# Electronic – Interpreting the ripple curve of a half wave rectifier

diodesrectifierripple

While reading about how a half wave rectified output is filtered using a capacitor, I came across the following waveforms: corresponding to the circuit: In the interval from 0 to , the diode is forward biased, and hence, conducts. This causes the capacitor to be charged up to the peak voltage.
In the interval from to , the diode is reverse biased, and therefore, does not conduct. So the capacitor discharges through the load resistance at a rate longer than that of the input.

That much is clear to me. However, I am not exactly sure about what happens in the interval from to . According to me, the input voltage is simply decreasing here, so the diode should remain forward biased, and hence conduct. But the above waveform shows otherwise. So, is the capacitor discharging in this interval ? If yes, then is it different from the discharge in the interval from to ?

... in the interval from \$\frac {\pi} {2}\$ to \$\pi \$. According to me, the input voltage is simply decreasing here, so the diode should remain forward biased, and hence conduct. But the above waveform shows otherwise.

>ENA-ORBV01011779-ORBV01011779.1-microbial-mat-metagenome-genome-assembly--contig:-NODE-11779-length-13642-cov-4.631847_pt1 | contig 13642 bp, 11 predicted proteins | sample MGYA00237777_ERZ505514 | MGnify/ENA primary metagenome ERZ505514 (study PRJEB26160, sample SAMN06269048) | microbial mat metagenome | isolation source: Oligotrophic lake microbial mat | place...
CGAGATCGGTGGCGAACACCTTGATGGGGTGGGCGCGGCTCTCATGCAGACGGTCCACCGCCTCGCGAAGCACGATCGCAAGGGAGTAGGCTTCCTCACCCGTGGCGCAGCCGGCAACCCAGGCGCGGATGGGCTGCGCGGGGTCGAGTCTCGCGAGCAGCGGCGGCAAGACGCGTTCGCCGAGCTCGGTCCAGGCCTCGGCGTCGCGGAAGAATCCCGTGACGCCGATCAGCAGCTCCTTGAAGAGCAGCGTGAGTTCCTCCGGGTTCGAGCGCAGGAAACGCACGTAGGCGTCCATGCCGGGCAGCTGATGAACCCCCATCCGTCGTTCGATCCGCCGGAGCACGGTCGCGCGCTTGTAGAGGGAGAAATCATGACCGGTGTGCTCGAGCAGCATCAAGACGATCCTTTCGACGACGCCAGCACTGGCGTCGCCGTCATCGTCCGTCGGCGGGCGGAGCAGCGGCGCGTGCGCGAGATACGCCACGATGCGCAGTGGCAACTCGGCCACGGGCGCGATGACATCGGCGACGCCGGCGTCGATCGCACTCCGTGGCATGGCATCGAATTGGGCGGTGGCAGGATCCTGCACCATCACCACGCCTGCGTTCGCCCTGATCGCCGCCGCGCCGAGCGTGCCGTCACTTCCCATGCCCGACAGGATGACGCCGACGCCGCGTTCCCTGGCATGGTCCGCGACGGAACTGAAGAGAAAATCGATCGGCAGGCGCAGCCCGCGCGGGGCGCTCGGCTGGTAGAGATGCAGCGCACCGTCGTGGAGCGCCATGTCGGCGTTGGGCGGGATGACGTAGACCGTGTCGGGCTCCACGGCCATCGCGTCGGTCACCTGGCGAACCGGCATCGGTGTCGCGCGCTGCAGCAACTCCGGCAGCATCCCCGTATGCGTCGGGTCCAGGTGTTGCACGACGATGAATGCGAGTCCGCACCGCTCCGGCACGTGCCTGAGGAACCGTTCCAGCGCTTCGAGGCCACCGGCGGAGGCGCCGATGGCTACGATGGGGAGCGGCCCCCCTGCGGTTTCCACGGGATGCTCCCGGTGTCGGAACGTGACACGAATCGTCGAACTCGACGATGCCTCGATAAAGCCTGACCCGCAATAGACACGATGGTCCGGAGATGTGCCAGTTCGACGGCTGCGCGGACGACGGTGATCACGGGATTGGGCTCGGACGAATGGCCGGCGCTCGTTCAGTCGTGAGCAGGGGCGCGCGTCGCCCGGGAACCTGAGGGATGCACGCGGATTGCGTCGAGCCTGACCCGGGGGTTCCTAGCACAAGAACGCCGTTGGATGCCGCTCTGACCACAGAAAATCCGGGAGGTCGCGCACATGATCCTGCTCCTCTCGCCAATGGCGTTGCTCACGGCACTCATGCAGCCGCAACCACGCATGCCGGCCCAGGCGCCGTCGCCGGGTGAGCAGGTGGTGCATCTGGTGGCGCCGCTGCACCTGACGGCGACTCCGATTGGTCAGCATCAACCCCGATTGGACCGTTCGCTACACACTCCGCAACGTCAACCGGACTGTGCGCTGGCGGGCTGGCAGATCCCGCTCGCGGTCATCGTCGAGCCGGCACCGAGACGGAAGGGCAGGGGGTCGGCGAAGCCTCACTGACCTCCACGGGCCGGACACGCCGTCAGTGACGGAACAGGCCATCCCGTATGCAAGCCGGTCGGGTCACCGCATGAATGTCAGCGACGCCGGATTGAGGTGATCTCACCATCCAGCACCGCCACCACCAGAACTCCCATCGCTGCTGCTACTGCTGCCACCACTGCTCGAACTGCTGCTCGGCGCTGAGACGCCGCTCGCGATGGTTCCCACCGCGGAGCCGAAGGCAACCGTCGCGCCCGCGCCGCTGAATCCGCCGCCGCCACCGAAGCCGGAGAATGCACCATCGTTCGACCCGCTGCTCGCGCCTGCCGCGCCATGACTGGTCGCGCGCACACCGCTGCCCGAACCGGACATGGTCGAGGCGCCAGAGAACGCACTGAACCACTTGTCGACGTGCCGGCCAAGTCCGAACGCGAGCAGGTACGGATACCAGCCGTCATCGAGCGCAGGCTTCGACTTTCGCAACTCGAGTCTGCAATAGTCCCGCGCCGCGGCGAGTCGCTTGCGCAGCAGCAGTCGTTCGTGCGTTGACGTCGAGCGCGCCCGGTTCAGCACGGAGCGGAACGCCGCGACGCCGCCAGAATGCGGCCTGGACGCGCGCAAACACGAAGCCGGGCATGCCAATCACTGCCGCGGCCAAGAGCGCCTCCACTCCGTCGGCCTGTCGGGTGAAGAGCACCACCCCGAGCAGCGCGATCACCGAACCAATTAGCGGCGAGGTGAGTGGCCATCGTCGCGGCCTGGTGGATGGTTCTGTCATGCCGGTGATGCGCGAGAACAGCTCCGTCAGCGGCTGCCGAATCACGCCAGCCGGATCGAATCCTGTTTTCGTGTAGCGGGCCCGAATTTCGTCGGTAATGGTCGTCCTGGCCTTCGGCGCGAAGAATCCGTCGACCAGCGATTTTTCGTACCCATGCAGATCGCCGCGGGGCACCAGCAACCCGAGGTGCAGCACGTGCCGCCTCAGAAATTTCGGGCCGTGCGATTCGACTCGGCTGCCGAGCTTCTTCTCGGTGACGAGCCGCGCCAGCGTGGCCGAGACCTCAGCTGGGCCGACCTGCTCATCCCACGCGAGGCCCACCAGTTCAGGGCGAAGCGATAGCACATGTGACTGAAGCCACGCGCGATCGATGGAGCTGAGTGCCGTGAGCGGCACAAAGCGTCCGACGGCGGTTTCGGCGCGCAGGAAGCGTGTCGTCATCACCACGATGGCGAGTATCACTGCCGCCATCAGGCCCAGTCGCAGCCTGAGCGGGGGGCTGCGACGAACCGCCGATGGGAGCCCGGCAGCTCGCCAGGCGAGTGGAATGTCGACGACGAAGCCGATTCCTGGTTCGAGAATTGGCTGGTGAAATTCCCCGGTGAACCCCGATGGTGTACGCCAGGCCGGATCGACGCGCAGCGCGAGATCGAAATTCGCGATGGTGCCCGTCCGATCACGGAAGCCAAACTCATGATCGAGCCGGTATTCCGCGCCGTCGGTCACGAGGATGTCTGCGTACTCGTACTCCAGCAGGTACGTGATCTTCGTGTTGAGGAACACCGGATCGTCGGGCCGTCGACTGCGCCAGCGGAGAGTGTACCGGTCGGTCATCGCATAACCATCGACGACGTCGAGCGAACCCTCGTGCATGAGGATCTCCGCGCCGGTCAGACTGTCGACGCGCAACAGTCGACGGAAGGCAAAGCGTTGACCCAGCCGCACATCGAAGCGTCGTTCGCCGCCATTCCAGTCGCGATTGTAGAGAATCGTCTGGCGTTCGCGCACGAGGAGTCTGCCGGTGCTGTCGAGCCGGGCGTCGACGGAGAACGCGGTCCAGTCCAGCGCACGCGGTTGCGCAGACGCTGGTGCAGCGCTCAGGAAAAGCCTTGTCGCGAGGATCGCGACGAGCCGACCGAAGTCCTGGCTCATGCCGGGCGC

The diode is only forward biased when the \$V_{AC} \$ > \$V_C \$. Once the capacitor charges to peak voltage and the AC falls faster than \$V_C \$ then the diode is reverse biased. Figure 1. OP's graph with diode current superimposed.

Figure 1 shows a typical current pulse in this situation. All the charge is passed in the short duration when \$V_{AC} \$ > \$V_C \$.

So, is the capacitor discharging in this interval?

Yes. \$V_C \$ > \$V_{AC} \$ so the diode is reverse biased.

If yes, then is it different from the discharge in the interval from \$\pi \$ to \$2\pi \$?

No, it is a continuation of the same discharge because the diode is reverse biased in both cases.

Note: The original diagram might be a little clearer if the red line was 0.7 V below the blue waveform as would be the case with a real diode due to its forward voltage drop.